Leaders of Local ‘Sanctuary Cities’ Vow to Remain Firm After Threats From U.S. Attorney General

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Immigrant rights groups look on during a vigil to protest against President Donald Trump's new crackdown on "sanctuary cities" outside Los Angeles City Hall on Jan. 25, 2017. (Credit: MARK RALSTON/AFP/Getty Images)

Leaders from so-called sanctuary cities across Southern California struck a defiant tone Monday, stating that they would continue to protect people who are in the country illegally despite threats by U.S. Atty. Gen. Jeff Sessions to cut off and even claw back grant funding from the Justice Department.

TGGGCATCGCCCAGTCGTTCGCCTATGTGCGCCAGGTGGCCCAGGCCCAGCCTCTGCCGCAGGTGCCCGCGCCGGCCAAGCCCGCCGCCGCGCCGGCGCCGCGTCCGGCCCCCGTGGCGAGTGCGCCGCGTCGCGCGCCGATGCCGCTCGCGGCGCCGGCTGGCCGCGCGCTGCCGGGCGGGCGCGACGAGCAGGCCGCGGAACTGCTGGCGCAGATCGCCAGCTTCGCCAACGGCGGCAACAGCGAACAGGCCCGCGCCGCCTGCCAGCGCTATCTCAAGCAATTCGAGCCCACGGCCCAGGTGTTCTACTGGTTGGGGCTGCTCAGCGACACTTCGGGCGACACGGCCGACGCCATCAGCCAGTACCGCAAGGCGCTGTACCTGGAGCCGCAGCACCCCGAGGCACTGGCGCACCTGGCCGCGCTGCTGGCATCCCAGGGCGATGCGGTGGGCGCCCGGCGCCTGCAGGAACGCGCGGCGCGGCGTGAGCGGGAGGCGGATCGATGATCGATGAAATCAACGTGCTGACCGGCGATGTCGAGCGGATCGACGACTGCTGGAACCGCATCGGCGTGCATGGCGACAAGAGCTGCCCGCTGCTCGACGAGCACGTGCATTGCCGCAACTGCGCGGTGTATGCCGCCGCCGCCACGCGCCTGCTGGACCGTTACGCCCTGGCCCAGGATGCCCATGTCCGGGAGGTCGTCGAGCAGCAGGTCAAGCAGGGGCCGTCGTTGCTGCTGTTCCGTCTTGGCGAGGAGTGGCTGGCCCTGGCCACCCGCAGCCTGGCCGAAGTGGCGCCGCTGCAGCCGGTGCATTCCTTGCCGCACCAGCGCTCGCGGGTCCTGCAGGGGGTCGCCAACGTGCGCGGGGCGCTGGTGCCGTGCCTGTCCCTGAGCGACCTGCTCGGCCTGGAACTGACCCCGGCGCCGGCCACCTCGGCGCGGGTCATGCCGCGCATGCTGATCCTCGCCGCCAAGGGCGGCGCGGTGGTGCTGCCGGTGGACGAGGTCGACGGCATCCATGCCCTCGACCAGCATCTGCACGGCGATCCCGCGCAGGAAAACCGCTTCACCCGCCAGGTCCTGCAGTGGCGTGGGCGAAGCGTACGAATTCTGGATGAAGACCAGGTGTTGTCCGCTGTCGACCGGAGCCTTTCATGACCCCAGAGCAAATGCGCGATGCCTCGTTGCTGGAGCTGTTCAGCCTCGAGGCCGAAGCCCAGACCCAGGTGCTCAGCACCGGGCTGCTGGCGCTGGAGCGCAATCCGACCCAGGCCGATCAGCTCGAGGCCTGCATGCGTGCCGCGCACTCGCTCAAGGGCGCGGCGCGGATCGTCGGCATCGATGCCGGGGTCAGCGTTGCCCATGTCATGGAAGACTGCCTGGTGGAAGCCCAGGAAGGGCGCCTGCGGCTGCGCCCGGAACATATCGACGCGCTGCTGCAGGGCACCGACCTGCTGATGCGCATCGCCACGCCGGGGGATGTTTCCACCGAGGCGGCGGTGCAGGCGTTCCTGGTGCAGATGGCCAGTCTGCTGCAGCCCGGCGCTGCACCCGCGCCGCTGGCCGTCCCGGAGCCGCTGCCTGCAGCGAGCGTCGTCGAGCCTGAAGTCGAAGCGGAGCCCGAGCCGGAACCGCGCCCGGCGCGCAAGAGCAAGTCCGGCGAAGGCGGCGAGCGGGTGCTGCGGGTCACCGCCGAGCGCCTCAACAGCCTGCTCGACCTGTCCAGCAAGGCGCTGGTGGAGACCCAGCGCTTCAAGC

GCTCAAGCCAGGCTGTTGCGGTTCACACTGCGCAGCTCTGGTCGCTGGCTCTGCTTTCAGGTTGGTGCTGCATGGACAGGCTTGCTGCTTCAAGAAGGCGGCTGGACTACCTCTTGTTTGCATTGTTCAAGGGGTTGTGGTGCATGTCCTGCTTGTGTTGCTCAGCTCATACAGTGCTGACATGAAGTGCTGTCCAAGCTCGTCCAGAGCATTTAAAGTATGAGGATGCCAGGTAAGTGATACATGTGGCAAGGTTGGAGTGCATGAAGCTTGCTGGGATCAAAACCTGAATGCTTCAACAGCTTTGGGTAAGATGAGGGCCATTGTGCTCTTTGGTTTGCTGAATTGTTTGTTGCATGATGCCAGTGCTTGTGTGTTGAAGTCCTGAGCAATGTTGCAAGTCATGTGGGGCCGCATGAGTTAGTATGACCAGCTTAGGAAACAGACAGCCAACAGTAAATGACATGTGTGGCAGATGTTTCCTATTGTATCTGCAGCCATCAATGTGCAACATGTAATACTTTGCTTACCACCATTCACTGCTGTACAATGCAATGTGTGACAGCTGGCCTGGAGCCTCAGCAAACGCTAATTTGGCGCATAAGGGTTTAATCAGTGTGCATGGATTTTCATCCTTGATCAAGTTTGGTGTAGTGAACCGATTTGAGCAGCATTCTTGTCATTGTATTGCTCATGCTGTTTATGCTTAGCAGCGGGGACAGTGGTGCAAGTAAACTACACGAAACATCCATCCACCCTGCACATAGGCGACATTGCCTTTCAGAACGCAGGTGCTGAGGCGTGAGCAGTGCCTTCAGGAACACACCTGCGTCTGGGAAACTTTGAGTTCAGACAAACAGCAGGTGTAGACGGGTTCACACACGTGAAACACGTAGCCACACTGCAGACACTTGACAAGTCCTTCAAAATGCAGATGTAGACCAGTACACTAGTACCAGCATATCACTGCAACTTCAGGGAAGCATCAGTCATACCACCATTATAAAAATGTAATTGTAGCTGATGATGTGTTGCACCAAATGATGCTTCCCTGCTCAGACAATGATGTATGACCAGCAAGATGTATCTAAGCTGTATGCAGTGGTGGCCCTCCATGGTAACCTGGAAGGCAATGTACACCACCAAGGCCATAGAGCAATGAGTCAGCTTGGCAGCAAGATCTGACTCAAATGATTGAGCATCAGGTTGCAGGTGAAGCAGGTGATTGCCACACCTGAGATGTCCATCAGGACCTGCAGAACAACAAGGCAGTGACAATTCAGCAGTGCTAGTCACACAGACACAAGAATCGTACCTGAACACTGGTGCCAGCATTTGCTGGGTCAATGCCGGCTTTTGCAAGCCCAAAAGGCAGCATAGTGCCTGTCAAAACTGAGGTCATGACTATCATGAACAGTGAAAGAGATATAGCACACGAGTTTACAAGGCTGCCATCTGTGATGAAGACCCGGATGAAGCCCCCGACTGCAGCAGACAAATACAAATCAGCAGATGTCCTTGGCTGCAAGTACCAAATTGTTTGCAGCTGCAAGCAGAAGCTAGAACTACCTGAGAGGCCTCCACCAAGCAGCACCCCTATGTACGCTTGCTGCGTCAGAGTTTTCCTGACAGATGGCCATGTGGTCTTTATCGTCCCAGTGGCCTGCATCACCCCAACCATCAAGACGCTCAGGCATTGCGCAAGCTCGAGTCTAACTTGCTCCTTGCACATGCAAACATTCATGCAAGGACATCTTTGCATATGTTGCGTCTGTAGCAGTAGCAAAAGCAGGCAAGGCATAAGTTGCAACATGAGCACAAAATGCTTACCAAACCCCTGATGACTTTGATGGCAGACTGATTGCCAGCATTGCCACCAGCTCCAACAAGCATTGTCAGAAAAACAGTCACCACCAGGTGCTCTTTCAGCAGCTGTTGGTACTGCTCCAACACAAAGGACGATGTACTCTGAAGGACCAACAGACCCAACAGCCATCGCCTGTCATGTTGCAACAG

“We will fight this vigorously and still continue to maintain services to provide for our high quality of life in Santa Ana,” Sal Tinajero, a city councilman in Santa Ana, which voted unanimously to become a sanctuary city shortly after Donald Trump was elected president.

During a brief appearance at the White House briefing room, Sessions repeated previous statements that the Trump administration would seek to deny sanctuary cities some Department of Justice grant funds, but offered no new policies.

Still, officials in sanctuary cities scrambled to touch base with attorneys and explore their legal options.

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